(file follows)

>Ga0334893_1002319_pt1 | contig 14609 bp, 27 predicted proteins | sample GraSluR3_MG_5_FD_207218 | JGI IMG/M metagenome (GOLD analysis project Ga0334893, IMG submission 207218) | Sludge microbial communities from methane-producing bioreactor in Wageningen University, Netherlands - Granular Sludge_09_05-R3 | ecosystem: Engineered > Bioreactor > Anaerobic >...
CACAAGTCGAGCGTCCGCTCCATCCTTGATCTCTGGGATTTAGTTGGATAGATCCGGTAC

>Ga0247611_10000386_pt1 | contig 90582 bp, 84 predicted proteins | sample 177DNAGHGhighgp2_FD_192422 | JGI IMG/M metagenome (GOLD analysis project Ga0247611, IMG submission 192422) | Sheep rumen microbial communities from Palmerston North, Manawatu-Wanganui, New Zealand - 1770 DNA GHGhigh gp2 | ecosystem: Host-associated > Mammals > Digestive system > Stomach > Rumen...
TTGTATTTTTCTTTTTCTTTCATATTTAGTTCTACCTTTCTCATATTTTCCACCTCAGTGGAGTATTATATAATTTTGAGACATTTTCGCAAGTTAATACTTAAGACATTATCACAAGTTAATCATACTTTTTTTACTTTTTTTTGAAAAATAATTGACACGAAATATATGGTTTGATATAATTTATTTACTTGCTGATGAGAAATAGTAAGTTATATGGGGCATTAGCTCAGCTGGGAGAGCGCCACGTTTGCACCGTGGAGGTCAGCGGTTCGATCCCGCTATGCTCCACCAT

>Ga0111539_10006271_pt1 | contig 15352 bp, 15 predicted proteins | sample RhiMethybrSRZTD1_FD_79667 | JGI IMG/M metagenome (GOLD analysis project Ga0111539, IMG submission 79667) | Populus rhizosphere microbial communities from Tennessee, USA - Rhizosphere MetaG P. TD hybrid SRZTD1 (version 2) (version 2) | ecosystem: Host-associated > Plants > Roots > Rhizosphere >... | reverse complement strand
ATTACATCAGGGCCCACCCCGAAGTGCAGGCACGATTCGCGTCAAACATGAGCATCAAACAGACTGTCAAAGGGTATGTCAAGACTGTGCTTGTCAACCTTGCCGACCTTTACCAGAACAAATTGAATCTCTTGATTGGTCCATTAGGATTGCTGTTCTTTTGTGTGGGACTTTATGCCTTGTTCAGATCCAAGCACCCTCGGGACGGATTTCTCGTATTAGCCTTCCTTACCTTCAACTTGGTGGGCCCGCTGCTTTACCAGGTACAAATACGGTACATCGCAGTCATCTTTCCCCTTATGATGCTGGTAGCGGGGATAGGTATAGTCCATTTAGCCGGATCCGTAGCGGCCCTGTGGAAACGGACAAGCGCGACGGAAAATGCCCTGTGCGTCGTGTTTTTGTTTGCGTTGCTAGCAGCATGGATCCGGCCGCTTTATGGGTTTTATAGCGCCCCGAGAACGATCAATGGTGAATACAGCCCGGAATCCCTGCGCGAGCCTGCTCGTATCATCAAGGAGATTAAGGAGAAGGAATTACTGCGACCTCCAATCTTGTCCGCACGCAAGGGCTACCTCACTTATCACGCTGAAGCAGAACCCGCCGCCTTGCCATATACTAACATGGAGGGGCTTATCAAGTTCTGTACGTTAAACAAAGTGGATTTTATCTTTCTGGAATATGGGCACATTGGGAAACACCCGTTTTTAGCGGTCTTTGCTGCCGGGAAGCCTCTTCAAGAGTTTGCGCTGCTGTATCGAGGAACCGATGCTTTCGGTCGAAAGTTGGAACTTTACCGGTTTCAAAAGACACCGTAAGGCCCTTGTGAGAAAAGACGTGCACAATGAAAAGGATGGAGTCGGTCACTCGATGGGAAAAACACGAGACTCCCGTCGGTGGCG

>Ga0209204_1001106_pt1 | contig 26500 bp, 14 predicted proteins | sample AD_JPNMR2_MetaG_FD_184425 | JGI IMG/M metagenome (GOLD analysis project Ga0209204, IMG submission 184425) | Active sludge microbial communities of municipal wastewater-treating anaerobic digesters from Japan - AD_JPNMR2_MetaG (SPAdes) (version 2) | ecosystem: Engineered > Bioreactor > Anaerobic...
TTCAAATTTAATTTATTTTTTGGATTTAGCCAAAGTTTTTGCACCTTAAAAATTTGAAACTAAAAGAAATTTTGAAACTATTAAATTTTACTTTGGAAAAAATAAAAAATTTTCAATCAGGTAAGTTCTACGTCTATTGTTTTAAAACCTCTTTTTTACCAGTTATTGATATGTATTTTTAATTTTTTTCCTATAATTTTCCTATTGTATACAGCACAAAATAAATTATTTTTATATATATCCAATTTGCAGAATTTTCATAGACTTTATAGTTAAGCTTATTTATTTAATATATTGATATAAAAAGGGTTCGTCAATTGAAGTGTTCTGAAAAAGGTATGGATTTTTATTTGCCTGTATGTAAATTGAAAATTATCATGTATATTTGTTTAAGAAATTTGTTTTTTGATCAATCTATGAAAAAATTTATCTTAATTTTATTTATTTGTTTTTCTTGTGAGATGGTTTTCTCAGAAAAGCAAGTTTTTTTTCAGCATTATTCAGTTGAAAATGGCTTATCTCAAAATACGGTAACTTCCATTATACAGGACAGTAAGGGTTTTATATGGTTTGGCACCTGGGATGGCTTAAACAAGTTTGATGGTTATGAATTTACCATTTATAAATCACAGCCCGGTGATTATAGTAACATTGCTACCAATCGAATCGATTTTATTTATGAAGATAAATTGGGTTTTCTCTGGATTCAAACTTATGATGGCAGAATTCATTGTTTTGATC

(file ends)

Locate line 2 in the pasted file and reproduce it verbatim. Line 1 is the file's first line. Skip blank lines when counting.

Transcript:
CACAAGTCGAGCGTCCGCTCCATCCTTGATCTCTGGGATTTAGTTGGATAGATCCGGTAC